The Liberalization of Infrastructure
Edited by Matthias Finger and Rolf W. Künneke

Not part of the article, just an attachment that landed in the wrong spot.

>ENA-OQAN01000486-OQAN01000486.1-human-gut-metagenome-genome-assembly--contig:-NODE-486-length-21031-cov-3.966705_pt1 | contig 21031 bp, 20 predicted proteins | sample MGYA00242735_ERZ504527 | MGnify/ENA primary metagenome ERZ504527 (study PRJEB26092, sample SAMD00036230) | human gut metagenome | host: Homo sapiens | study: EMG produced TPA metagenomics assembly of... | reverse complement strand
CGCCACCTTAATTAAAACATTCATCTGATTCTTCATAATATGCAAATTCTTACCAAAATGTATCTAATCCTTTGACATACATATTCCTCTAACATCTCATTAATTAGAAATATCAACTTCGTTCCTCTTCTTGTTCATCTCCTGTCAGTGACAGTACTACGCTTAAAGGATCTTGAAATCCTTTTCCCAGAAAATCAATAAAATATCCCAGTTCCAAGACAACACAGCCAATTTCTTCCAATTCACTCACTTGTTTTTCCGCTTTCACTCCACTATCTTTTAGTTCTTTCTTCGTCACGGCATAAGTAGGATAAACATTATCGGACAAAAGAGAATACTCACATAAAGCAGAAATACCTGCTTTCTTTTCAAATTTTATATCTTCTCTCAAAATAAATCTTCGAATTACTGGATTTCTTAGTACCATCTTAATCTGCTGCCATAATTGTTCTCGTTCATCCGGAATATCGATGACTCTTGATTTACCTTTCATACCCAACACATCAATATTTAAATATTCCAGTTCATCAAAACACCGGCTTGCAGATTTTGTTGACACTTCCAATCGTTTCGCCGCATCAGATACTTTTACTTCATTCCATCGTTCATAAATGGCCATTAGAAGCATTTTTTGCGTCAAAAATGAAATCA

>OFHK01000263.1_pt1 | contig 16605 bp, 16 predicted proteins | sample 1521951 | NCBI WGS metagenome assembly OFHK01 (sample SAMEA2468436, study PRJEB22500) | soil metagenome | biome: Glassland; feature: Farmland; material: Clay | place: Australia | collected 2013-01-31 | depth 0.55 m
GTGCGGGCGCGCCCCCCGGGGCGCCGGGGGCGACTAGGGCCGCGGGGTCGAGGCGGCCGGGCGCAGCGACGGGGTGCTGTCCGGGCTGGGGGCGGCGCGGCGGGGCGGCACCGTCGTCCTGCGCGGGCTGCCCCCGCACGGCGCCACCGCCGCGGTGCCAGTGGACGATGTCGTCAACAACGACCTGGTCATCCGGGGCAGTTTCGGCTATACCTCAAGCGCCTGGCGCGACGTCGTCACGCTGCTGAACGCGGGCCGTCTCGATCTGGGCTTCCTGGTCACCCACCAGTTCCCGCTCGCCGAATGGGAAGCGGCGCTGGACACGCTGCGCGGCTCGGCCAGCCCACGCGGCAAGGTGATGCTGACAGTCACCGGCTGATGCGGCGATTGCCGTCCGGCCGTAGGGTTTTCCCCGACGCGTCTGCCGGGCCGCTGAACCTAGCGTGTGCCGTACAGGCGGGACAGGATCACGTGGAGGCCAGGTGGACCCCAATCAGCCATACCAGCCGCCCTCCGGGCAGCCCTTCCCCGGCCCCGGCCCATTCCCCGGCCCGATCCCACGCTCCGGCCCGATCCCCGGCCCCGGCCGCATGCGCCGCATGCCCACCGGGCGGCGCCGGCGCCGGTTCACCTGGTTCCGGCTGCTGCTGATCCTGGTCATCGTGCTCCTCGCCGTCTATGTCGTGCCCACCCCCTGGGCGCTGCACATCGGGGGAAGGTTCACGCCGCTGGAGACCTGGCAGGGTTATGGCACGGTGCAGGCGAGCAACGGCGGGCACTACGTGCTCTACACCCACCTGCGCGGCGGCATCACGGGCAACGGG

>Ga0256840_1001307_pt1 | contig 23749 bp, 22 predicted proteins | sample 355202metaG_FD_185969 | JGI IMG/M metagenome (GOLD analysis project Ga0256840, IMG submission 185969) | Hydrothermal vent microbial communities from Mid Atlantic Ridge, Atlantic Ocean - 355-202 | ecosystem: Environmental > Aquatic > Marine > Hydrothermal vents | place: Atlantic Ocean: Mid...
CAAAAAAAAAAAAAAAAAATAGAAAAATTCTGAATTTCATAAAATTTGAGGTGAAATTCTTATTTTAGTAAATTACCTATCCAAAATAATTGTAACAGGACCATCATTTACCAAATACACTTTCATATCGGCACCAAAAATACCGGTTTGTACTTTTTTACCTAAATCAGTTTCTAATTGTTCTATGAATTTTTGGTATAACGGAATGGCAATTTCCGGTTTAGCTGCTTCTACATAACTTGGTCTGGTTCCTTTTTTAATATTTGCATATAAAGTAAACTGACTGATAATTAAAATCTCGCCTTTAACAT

Aad Correljé and Lucia van Geuns INTRODUCTION In the context of this book, the liberalization of infrastructures means: ‘to allow for more competition and involvement of the private sector, thus redefining the role of government’. Applying this notion to the oil, or petroleum, industry, yields a rather opaque perspective. There is no clear and consistent pattern observable throughout the industry as a whole. It is huge and complex, with a large variety in country-specific public–private relationships. Unlike other ‘infrastructures’, it is not organized on a national basis. Oil is found in some countries. Sometimes it is also refined into products there, but more often the crude oil is moved abroad for processing. Refined products may be marketed locally, but also exported to markets all over the world. These activities are organized according to the strategies of the companies involved and the policies and traditions of the countries where they take place. The operators are the numerous larger and smaller public and private oil companies, or public–private joint ventures. Together, these firms operate the loosely connected international network of flows, processes, storage and other activities that constitute the structure, or the value chain, of the industry. Transactions may be organized in a variety of ways, covering anything between the spot market and vertical integration. Depending on the countries involved, the public–private interaction is organized in different ways, while the pattern does not seem to show any unilateral movement into a more or less liberal ‘direction’. Rather, historically, the...
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